Some models had additional design features that were useless—or worse, that hindered performance. One model’s “ejector,” which operates much like a portion scoop’s release mechanism, inadvertently trapped some of the garlic underneath while flinging the rest toward us. The cube-shaped model had a push-down lid that put users’ fingers at risk; it once snapped shut on a tester’s finger and drew blood. Yet another product’s handle had an attached cleaning brush that kept popping out mid-mince. In short, our favorite products were intuitive and easy to use, with simple, streamlined designs.
Cleanup: Plunger Design Is Key, and a Pull-Out Hopper Helps
Finally, cleanup was critical. Two models had multiple parts—one press had six pieces—that required disassembly prior to washing. This meant we had to keep track of the parts and put everything back together after each use, which is totally impractical for a tool that’s all about convenience. Another design flaw we noticed was plungers covered in nubs, which trapped garlic and made the plungers difficult to clean. Our top two presses both had a smooth, flat surface that pushed garlic through a perforated hopper, with no protrusions to clean afterward. Our favorite press had the added feature of a swing-out hopper that made it easy to remove clove remnants.
The Best Garlic Press
Ultimately, we can fully recommend only one garlic press. The Kuhn Rikon Epicurean Garlic Press ($44.95) again beat out the competition, giving us uniformly minced garlic with minimal effort. Its weighty, curved handles; stainless-steel construction; and pop-out hopper made for a comfortable, easy-to-clean press that was smooth to operate—even with tricky unpeeled garlic cloves. While it was the most expensive model we tried, we’ve used this garlic press in the test kitchen for years, so we can say with confidence that it is a good investment.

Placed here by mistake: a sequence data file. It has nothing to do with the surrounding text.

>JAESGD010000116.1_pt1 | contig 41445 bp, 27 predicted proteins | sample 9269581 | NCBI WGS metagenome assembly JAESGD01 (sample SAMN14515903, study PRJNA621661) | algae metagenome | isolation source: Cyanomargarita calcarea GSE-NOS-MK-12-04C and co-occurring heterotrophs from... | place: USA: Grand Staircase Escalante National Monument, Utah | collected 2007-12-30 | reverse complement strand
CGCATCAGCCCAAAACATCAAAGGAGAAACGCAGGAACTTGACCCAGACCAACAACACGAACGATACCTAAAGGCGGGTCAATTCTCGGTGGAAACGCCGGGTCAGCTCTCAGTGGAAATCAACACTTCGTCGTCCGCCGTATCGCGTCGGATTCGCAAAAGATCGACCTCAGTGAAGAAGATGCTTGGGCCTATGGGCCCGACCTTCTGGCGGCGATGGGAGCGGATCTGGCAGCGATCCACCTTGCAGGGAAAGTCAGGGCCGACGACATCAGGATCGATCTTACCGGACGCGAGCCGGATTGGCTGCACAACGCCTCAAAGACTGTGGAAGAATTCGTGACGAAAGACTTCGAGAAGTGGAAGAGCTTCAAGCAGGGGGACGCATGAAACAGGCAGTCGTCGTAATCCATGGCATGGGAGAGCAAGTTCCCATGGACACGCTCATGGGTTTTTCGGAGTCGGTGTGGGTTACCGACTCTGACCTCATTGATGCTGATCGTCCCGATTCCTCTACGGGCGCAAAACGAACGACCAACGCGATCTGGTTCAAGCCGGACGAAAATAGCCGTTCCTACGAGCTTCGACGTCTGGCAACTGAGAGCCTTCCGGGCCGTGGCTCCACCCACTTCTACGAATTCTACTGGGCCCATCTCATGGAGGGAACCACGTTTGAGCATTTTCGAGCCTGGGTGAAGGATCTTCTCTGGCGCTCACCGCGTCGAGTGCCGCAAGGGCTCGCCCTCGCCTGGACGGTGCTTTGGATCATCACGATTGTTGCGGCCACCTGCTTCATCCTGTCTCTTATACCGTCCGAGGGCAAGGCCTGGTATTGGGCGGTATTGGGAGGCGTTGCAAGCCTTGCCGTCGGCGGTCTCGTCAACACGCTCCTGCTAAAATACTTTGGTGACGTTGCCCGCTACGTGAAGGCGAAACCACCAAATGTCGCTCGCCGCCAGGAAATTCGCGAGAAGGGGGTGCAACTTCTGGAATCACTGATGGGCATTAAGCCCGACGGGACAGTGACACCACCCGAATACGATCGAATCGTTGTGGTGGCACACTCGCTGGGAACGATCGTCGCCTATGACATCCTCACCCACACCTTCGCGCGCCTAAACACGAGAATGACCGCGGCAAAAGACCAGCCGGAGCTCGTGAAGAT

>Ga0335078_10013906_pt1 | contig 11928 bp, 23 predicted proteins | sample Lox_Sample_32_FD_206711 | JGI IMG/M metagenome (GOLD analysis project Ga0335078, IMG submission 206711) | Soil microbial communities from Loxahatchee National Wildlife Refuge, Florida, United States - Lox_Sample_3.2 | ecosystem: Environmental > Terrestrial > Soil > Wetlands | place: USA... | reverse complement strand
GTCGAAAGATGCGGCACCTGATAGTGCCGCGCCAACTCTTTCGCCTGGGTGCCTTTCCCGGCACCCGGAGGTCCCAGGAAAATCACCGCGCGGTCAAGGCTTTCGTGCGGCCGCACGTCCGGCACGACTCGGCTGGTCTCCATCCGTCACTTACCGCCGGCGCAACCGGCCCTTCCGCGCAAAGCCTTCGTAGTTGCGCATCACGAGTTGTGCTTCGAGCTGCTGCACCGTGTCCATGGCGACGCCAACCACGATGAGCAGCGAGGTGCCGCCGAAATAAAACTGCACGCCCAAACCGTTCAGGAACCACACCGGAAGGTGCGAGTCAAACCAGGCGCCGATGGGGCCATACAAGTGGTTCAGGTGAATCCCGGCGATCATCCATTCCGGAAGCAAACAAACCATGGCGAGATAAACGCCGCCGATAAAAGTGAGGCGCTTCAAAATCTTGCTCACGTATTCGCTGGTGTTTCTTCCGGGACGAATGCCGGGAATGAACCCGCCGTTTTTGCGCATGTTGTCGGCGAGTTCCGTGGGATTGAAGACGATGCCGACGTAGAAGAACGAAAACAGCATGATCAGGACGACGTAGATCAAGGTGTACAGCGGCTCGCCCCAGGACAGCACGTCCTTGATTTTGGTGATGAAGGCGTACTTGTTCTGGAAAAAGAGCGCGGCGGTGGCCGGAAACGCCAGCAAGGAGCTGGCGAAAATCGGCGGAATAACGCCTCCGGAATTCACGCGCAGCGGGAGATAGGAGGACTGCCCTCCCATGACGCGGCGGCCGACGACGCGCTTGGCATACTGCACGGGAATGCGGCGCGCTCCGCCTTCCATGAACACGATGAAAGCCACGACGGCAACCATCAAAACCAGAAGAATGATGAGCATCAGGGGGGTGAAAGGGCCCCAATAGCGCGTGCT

We tested nine garlic presses priced from $14.99 to $44.95. We minced approximately 20 cloves per press, testing with medium-size peeled and unpeeled cloves, with and without their woody stems. Four additional testers of varying hand sizes and skill levels also evaluated the presses, and we minced an additional 25 cloves with our top-rated models. We assessed garlic flavor and texture by preparing our Garlic Basting Oil for Vegetables and our Pasta with Garlic and Oil (Aglio e Olio) with top-rated models. We tested durability by washing each press 10 times in the dishwasher and scraping garlic off the face of the press with a paring knife a minimum of 25 times. Prices listed are what we paid online. Test scores were averaged, and the garlic presses appear in order of preference.
Performance: Testers minced both peeled and unpeeled cloves, giving highest marks to models that consistently pressed the entire clove, producing an acceptably sized and uniform mince.
Ease of Use: Testers minced both peeled and unpeeled cloves, rating presses highest if they were intuitive to use, efficiently minced cloves, required minimal strength to operate, and were easy to load.
Cleanup: We cleaned clove remnants from the press and disassembled and washed all parts after mincing garlic, giving highest marks to models that were fast and easy to clean with no disassembly required.